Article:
5.12.2022

What is Retail Finance?

Written by Danielle Collard

Retail Finance Cover Image

When times get tight, as they so often do, life doesn’t stop. As a private individual, purchases need to be made. Going without can be impractical or inconvenient, despite it being impossible to find the money there and then.

For your business, losing the sale is the last thing you want. For so many retail businesses, loans provide a potential solution. 

Retail funding solutions: how do they work?

Retail finance is largely, though not entirely, limited to the retail industry but is so-called because the retail industry uses these kinds of loans more than any other. By definition, retail finance “offers credit facilities or stage payments to suitable, creditworthy customers”[1].

You may also see retail finance deals referred to as point of sale loans as they are agreed at the checkout. Many agreements are made in-store, but these kinds of loans are also common in eCommerce.

Depending on the size of the purchase and business involved, they will usually be relatively short-term loans of up to a year. Although the loan providers can set their own terms and with many lending up to tens of thousands of dollars, larger purchases can have longer payback terms.

In almost every case, retail funding is provided by a third party who mediates between the customer and the lender. The retailer receives partial payment from the customer, and the rest of the funding comes from the provider. The retailer gets the sale, the customer receives the product, and the lender will take a cut from the sale as well as any added expenses and interest payments from the customer.

The business of finance solutions in retail is still authorized and regulated by the financial authorities and not every customer will be eligible based on their credit rating and income. But offering retail finance where possible can do more than just increase conversions and boost sales. Benefits of offering also include increased customer loyalty and repeat business.

If you’re considering setting up an agreement with a retail finance provider, finding good deals to pass on to your customers will be crucial to the success of the plan. If interest is too high or payback too soon, consumers may prefer not to make the purchase after all.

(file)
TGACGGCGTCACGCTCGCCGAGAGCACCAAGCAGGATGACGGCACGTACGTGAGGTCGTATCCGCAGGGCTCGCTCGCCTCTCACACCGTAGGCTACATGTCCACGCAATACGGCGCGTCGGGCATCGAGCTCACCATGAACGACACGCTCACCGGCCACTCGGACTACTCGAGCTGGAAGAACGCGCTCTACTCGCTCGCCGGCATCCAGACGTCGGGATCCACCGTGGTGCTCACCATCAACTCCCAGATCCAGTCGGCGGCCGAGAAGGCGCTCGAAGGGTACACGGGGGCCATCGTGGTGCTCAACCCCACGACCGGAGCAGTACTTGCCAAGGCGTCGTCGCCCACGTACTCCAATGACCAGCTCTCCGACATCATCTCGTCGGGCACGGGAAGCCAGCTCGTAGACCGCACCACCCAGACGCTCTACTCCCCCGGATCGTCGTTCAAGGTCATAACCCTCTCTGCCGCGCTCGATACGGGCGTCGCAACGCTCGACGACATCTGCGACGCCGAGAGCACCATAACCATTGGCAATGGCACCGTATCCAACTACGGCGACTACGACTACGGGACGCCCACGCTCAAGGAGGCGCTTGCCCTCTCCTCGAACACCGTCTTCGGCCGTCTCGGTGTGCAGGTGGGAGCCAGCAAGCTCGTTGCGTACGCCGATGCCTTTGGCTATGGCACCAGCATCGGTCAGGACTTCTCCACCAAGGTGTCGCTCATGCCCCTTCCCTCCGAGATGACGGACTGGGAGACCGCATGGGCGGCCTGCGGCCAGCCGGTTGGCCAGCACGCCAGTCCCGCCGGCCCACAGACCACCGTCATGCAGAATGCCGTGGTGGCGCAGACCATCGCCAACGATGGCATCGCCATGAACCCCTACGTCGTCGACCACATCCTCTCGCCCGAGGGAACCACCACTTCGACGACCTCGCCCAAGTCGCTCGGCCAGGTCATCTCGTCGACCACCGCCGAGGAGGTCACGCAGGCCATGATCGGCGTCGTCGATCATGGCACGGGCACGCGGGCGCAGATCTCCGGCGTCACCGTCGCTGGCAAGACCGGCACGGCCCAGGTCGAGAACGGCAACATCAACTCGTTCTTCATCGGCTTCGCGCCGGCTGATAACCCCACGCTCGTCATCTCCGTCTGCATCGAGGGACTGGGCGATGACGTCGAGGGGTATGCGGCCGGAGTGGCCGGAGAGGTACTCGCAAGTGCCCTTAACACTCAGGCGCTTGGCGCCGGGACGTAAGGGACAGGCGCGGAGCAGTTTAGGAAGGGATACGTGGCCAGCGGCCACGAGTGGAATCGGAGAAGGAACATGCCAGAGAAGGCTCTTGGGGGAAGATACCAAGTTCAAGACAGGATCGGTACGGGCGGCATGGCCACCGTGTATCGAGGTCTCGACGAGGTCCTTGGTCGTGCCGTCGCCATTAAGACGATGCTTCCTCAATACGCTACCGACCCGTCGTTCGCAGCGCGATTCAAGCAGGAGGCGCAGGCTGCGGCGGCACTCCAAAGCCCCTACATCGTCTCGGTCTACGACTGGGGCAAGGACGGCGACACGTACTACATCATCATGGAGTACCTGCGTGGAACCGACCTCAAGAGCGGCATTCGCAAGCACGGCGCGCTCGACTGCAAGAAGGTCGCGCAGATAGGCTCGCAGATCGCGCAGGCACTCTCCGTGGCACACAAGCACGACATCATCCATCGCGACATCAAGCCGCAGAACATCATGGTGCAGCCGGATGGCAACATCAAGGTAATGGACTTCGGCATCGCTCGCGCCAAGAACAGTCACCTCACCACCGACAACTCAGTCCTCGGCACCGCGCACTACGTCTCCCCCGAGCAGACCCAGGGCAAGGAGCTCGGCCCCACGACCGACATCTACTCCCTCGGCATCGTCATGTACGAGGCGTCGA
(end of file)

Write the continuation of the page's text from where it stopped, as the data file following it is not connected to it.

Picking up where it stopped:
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Consumer retail finance plans

There are several common kinds of retail finance loans, and offering your customers different kinds could see different results. Depending on factors like average order and your customer base, your business may suit different financing options.

Zero-interest

For instance, one of the more popular types of loan are zero-interest or 0%. Offering these to your customers allows them to purchase goods at the same price as everyone else but to make the purchase in installments rather than upfront.

With zero-interest loans, the provider still has the potential to make money because the penalties for late payments are high. So while the loanee can pay no interest if all goes well, if payments are late, they will end up paying more than they would have on a basic, interest-paying loan.

Nevertheless, zero-interest loans are ideal for those who want to make a purchase before payday and know they will have the money available to pay the loan back soon, or have a structured repayment plan in place.

Buy now, pay later (BNPL)

A buy now, pay later loan is a similarly self-explanatory payment option. The consumer takes the loan out in-store to make the purchase, and an agreement is made that the loan will be repaid in a certain timeframe.

There is usually flexibility within the repayment schedule, so if the consumer wants to pay a lump sum shortly after taking the loan out, it can be repaid early. This can be done in installments spreading the cost out over the period if desired. Alternatively, a lump sum can be paid at the end of the period.

Given the flexibility of these loans, many consumers are not fully aware of the terms when agreements are made. For instance, late fees and interest charges are common in BNPL loans, and this area of finance is not regulated like other areas of finance[2].

Nevertheless, BNPL often makes attractive offers, but it is advisable to properly inform customers so they can decide for themselves how they feel about the offer and trust in your business does not suffer in the event of late fees.

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